Sentence Examples with the word breeding

There is here a denser population, occupied in the cultivation of wheat, beetroot and fruit, the breeding of excellent cattle, shipping and industrial pursuits.

The smaller size of the flocks and the breeding of sheep for meat rather than for wool, the cultivation of English grasses and of extensive crops of turnips and other roots on which to fatten sheep and lambs, all tend to change sheep-farming from the mere grazing of huge mobs on wide, unimproved runs held by pastoral licences.

The hardier mules are generally employed for draught, carriage, and saddle purposes in every part of the country, and their breeding is a lucrative industry in the southern states.

View more

But it must not be forgotten that the problems presented by human communities are extremely complex, and that the absence of any selection of healthy or desirable stock in the breeding of human communities leads to undesirable consequences.

Other historic industries of Lincolnshire are the breeding of horses and dogs and rabbitsnaring; the Witham was noted for its pike; and ironstone was worked in the south, now chiefly in the north and west.

The work of the live-stock branch is directed towards the improvement of the stock-raising industry, and is carried on through the agencies of expert teachers and stock judges, the systematic distribution of pure-bred breeding stock, the yearly testing of pure-bred dairy herds, the supervision of the accuracy of the registration of pure-bred animals and the nationalization of live-stock records.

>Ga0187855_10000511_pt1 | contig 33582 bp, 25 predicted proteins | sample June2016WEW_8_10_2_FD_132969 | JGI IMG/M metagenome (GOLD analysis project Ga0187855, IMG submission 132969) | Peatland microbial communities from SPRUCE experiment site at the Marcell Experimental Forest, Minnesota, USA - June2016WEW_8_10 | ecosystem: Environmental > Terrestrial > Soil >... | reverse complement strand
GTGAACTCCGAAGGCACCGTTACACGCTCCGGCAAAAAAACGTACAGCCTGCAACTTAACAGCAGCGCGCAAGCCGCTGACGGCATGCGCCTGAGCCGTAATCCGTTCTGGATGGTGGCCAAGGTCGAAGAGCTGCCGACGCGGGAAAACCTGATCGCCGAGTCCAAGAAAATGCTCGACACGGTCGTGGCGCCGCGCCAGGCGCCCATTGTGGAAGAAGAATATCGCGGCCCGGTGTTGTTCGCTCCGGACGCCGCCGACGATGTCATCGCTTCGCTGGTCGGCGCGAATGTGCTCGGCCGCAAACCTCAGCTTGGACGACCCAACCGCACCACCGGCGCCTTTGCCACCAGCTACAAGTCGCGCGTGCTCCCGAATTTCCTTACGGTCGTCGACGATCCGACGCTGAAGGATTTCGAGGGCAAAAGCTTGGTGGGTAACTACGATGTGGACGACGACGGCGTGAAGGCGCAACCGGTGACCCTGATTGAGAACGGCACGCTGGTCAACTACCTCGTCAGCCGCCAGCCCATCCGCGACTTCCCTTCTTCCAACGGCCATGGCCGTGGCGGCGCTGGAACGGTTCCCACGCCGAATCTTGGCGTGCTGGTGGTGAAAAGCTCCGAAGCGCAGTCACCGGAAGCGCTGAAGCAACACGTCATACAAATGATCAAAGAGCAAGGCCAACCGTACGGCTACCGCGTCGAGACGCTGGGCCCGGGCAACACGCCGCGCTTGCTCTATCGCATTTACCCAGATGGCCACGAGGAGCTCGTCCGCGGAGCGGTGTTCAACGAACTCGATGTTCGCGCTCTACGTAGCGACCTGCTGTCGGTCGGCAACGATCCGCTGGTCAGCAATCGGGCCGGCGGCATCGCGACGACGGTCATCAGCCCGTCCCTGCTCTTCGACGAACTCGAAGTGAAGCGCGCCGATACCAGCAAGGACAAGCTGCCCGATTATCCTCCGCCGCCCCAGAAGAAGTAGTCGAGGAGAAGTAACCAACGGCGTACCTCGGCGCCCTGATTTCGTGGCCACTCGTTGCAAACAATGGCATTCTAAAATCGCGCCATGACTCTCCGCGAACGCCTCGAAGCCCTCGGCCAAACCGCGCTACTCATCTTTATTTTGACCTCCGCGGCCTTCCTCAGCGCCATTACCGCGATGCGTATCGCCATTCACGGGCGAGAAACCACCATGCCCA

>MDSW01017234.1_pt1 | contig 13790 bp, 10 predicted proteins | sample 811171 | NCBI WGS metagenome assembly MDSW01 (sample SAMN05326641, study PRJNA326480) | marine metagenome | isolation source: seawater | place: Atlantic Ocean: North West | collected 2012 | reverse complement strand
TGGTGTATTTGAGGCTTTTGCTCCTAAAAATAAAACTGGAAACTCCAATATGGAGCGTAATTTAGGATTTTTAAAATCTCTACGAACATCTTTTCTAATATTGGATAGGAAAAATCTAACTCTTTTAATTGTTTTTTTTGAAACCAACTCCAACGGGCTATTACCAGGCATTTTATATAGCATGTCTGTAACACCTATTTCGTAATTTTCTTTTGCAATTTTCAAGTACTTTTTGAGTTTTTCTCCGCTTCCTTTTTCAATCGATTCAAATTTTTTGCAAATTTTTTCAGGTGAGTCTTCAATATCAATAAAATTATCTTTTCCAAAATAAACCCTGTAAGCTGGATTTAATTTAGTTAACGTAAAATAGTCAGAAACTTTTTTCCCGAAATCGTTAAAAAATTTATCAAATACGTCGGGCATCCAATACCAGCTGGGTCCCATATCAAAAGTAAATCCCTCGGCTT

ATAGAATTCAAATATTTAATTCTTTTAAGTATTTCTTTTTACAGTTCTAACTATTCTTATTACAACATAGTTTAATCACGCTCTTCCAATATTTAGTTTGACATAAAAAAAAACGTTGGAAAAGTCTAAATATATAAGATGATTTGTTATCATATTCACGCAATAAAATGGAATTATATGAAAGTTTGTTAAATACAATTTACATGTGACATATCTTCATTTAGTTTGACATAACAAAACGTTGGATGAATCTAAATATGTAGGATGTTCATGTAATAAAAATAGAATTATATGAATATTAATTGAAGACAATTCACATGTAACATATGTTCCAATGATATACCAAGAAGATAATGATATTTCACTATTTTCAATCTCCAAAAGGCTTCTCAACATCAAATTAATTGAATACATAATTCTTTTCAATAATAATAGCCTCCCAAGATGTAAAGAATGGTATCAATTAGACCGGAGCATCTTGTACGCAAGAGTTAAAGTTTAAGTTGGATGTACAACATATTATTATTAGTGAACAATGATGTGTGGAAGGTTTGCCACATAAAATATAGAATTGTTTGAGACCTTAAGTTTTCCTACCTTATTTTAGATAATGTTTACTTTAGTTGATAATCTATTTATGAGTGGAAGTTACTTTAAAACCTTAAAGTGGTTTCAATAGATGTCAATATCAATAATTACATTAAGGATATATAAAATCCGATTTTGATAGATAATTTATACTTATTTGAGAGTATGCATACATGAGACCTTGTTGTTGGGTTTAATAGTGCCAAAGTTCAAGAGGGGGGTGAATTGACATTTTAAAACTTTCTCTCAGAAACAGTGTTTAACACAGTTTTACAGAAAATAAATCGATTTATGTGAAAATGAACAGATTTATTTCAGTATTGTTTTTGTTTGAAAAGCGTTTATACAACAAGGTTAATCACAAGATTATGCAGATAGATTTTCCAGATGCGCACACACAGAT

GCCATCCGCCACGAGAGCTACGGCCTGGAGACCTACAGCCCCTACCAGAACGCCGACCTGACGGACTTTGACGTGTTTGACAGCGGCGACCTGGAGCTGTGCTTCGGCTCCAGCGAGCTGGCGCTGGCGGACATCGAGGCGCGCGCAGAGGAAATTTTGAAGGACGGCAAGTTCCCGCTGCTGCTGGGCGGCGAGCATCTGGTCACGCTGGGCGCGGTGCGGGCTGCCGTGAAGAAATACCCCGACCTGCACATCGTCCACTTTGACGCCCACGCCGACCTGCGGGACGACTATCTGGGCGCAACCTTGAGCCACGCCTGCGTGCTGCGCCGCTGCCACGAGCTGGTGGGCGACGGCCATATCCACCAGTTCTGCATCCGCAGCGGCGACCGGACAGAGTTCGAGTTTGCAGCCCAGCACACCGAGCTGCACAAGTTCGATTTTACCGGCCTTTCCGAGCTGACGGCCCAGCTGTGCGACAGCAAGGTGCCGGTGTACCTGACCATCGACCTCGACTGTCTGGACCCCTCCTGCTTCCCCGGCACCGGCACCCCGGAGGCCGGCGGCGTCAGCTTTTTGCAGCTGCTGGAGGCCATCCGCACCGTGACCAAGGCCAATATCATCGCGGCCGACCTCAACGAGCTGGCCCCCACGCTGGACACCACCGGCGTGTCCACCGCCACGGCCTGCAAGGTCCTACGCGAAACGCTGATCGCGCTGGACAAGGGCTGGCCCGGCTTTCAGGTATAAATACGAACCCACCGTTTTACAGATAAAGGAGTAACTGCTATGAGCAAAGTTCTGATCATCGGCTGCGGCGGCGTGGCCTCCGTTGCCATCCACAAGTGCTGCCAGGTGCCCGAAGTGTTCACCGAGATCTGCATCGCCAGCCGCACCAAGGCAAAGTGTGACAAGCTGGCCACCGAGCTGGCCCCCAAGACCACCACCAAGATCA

The blackbird is found in every country of Europe, even breeding - although rarely - beyond the arctic circle, and in eastern Asia as well as in North Africa and the Atlantic islands.

Compared with the export trade in live stock from Ireland to Great Britain the reciprocal trade from Great Britain to Ireland is small, and is largely restricted to animals for breeding purposes.

His day was thus one of incessant mental activity; but hard work was so far from breeding a distaste for his occupation, that reading and writing grew ever more delightful to him (literarum assiduitas non modo mihi fastidium non pant, sed voluptatem; crescit scribendo scribendi studium).

These, however, were ere long rivalled and afterwards superseded by the Shorthorn or Durham breed, which the brothers Charles and Robert Coiling obtained from the useful race of cattle that had long existed in the valley of the Tees, by applying to them the principle of breeding which Bakewell had already established.